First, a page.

How the CIA is Working to Ethically Deploy Artificial Intelligence


As the agency utilizes new technology, insiders are thinking critically about issues around privacy and bias.

As the Central Intelligence Agency harnesses machine learning and artificial intelligence to better meet its mission, insiders are aggressively addressing issues around bias and ethics intrinsic to the emerging tech.

“We at the agency have over 100 AI initiatives that we are working on and that’s going to continue to be the case,” Benjamin Huebner, the CIA’s privacy and civil liberties officer said Friday at an event hosted by the Brookings Institution in Washington. “That’s a big complicated issue that we are very much thinking about all the time.”

Huebner said collaborating with the intelligence agency’s data scientists is one of his favorite parts of his job. His privacy team works directly with their tech-facing colleagues on projects around statistics, coding, and graphical representations.

“And some of [the work] is utilizing new analytics that we have, particularly for large data sets, to look at information in ways that we weren’t able to do before and to use improvements in machine learning to see insights that as humans, just from a capacity standpoint, we can’t see,” he said.

The PCLO equated today’s landscape and the budding technology to the 1970s and 80s when federal workers began using computers for agency work and in the “early days” when the Federal Bureau of Investigation began using automobiles.

“I don’t actually like when people look at AI as something that’s so functionally different,” he said. “This is one of the tools that’s going to be used in a lot of different places.”

But the boom around the innovative technology does not come without consequences, particularly around bias and explainability, which Huebner said the agency is addressing head on.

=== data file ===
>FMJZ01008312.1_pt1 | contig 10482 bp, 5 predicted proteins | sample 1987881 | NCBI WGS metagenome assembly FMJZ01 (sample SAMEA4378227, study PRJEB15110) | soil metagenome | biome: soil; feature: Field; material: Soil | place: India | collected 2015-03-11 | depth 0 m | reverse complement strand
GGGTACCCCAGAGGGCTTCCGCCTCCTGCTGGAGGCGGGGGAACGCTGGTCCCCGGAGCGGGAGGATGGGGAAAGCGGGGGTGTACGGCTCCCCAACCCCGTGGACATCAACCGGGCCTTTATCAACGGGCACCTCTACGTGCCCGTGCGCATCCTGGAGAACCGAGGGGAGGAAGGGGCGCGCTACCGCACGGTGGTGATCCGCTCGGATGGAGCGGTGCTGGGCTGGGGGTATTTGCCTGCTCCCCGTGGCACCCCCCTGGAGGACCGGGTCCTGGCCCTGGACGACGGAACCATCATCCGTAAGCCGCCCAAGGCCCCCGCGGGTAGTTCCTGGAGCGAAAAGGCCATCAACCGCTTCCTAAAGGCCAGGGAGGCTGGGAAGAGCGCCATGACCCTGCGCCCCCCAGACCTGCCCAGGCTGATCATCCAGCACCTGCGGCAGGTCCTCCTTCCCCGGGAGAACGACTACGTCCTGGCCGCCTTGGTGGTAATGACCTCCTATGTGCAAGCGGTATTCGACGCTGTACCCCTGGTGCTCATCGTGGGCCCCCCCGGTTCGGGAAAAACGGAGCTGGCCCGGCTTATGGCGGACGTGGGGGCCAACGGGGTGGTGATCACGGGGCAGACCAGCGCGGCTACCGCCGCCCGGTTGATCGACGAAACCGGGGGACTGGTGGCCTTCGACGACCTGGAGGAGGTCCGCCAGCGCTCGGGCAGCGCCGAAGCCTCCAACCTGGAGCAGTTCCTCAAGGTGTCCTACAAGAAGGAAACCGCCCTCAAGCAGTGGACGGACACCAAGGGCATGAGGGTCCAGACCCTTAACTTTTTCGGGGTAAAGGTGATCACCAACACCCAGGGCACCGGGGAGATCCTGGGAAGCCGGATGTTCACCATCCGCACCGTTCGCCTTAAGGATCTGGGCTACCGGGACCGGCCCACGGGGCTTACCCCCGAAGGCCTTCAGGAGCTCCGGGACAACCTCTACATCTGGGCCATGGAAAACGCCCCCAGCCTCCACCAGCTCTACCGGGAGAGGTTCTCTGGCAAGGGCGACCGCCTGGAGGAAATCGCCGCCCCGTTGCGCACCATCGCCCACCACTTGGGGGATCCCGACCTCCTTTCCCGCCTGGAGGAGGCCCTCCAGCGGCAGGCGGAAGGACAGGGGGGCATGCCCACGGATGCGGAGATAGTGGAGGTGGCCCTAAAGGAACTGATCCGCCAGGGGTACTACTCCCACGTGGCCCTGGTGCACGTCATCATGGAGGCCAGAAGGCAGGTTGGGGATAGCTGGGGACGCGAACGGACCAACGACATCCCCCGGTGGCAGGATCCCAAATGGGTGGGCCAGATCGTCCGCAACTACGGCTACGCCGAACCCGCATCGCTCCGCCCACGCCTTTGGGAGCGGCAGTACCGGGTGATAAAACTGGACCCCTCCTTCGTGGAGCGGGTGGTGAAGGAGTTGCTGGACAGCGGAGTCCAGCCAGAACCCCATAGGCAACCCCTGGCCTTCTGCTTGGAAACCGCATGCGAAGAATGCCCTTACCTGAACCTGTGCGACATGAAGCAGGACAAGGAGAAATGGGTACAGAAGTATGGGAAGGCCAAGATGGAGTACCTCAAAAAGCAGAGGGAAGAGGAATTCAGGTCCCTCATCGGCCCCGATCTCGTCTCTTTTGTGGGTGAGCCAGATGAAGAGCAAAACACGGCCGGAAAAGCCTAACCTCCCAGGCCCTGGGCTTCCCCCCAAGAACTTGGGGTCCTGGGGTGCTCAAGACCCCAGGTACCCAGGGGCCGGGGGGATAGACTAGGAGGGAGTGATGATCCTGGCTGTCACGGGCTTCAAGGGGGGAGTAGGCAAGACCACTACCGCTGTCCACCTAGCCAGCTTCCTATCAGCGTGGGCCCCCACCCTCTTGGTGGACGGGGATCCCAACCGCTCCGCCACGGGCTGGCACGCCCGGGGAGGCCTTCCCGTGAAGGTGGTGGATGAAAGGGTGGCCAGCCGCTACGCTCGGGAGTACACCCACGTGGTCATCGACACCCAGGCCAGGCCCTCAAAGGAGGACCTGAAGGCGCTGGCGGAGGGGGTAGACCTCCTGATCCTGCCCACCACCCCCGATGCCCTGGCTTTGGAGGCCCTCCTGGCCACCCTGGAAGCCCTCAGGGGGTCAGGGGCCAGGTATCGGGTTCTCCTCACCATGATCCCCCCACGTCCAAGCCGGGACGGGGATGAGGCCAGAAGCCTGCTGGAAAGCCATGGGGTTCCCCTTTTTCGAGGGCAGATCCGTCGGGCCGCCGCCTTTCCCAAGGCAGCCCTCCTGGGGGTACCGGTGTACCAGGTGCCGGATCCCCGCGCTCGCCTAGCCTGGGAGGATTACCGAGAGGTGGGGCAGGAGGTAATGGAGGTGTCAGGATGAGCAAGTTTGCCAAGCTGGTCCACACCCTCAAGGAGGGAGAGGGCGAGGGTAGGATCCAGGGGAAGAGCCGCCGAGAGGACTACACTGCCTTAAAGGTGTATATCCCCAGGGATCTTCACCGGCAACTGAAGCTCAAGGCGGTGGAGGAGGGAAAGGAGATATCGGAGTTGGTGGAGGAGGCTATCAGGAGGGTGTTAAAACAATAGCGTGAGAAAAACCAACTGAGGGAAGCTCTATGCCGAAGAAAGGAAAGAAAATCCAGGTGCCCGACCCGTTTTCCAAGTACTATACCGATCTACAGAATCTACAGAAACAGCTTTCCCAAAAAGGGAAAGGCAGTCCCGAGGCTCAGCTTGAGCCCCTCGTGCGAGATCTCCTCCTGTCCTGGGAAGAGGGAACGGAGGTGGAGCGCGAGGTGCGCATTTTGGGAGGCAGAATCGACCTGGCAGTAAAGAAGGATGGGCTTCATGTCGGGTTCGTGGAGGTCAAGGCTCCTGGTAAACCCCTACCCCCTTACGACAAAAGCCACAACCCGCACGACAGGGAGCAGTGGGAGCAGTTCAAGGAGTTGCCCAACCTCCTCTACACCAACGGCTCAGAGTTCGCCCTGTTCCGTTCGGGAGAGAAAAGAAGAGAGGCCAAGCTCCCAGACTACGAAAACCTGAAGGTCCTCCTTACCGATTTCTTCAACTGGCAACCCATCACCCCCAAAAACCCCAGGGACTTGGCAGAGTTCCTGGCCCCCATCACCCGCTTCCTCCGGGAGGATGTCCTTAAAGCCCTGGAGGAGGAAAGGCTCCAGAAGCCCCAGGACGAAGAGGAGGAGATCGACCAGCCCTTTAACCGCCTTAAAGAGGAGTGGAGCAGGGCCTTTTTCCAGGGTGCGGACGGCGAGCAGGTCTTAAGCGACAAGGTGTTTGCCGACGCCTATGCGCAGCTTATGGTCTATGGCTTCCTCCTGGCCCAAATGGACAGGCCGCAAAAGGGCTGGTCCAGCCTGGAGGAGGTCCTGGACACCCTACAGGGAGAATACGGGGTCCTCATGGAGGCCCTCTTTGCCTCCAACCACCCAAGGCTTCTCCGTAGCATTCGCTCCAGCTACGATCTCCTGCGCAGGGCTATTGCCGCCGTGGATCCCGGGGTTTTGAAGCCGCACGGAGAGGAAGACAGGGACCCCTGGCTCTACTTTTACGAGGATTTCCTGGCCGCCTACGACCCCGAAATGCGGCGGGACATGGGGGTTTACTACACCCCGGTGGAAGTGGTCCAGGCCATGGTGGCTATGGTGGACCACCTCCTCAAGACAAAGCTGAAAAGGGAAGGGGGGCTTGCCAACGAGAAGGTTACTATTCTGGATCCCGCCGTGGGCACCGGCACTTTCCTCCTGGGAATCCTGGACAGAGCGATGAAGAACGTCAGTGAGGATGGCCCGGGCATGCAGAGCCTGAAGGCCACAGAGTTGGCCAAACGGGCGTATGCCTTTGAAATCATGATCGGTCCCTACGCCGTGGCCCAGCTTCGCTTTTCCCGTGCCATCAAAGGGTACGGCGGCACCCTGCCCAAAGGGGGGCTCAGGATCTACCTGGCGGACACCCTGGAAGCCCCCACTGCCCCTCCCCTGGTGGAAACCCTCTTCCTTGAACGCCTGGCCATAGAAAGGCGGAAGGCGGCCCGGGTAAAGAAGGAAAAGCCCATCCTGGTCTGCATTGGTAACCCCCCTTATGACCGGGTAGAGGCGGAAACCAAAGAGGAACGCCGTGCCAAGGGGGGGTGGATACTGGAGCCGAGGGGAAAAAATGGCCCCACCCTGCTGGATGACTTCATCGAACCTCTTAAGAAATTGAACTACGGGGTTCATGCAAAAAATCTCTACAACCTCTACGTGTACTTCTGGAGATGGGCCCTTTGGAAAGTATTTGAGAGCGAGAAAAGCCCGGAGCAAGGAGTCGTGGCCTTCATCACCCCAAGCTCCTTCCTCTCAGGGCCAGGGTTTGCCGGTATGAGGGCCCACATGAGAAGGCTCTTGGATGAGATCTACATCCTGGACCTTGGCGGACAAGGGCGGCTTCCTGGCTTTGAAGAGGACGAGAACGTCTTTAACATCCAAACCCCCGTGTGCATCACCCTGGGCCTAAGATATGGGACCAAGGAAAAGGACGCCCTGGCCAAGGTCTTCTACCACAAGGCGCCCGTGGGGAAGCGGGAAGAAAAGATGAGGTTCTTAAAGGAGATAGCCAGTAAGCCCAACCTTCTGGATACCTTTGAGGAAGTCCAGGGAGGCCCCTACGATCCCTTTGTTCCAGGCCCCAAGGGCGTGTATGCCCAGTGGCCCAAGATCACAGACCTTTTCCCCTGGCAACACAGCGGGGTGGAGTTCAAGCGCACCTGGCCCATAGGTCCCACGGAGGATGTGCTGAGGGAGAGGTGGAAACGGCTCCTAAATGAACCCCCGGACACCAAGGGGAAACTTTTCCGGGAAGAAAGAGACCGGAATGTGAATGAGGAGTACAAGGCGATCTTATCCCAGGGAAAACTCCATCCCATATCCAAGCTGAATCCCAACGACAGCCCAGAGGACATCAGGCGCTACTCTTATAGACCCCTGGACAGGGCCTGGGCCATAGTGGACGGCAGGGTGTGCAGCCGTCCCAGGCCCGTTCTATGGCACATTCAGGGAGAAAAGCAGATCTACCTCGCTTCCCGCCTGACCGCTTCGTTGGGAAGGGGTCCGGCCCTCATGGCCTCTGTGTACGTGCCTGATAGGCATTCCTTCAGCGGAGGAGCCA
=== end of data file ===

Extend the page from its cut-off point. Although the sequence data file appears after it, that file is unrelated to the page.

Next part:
“One of the interesting things about machine learning, which is an aspect of our division of intelligence, is [experts] found in many cases the analytics that have the most accurate results, also have the least explainability—the least ability to explain how the algorithm actually got to the answer it did,” he said. “The algorithm that’s pushing that data out is a black box and that’s a problem if you are the CIA.”

The agency cannot just be accurate, it’s also got to be able to demonstrate how it got to the end result. So if an analytic isn’t explainable, it’s not “decision-ready.”

Huebner also said his team is working directly with the CIA’s data scientists to mitigate bias in AI that the agency is implementing.

“When you are thinking about things like bias, the training data or how you train that machine learning analytic, that’s where some of the bias really can seep in, so you really want to know about that,” he said.

Sometimes that data could be useful to train an algorithm, but it may also include private information without foreign intelligence relevance. Huebner and his team are tasked with working out how to balance using the appropriate data to train machines, while upholding strict privacy measures.

He said, right now, his office is looking to develop a practical framework for insiders to use around new projects that forces them to initially ask themselves thoughtful questions around privacy, explainability and bias, ahead of delivering new analytics for mission use.

“It’s great that people are using [the tech] in the commercial space, but we are not pushing you to a better brand of coffee here—we need more accuracy and we need to know how you got there,” he said.